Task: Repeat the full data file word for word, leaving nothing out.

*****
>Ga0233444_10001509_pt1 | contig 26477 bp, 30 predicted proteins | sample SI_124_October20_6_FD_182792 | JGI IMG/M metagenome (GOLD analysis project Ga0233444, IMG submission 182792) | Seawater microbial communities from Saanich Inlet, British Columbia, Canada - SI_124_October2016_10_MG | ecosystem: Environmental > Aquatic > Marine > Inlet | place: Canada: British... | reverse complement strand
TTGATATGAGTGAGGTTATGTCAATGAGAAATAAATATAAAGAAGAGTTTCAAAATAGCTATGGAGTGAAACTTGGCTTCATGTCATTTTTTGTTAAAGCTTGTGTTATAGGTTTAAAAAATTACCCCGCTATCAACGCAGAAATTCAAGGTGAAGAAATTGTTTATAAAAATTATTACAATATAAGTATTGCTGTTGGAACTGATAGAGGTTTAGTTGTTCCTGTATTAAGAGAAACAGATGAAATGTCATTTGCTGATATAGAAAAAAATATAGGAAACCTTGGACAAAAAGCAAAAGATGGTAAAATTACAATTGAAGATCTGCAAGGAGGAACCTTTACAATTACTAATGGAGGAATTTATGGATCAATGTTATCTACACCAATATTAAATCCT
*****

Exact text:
>Ga0233444_10001509_pt1 | contig 26477 bp, 30 predicted proteins | sample SI_124_October20_6_FD_182792 | JGI IMG/M metagenome (GOLD analysis project Ga0233444, IMG submission 182792) | Seawater microbial communities from Saanich Inlet, British Columbia, Canada - SI_124_October2016_10_MG | ecosystem: Environmental > Aquatic > Marine > Inlet | place: Canada: British... | reverse complement strand
TTGATATGAGTGAGGTTATGTCAATGAGAAATAAATATAAAGAAGAGTTTCAAAATAGCTATGGAGTGAAACTTGGCTTCATGTCATTTTTTGTTAAAGCTTGTGTTATAGGTTTAAAAAATTACCCCGCTATCAACGCAGAAATTCAAGGTGAAGAAATTGTTTATAAAAATTATTACAATATAAGTATTGCTGTTGGAACTGATAGAGGTTTAGTTGTTCCTGTATTAAGAGAAACAGATGAAATGTCATTTGCTGATATAGAAAAAAATATAGGAAACCTTGGACAAAAAGCAAAAGATGGTAAAATTACAATTGAAGATCTGCAAGGAGGAACCTTTACAATTACTAATGGAGGAATTTATGGATCAATGTTATCTACACCAATATTAAATCCT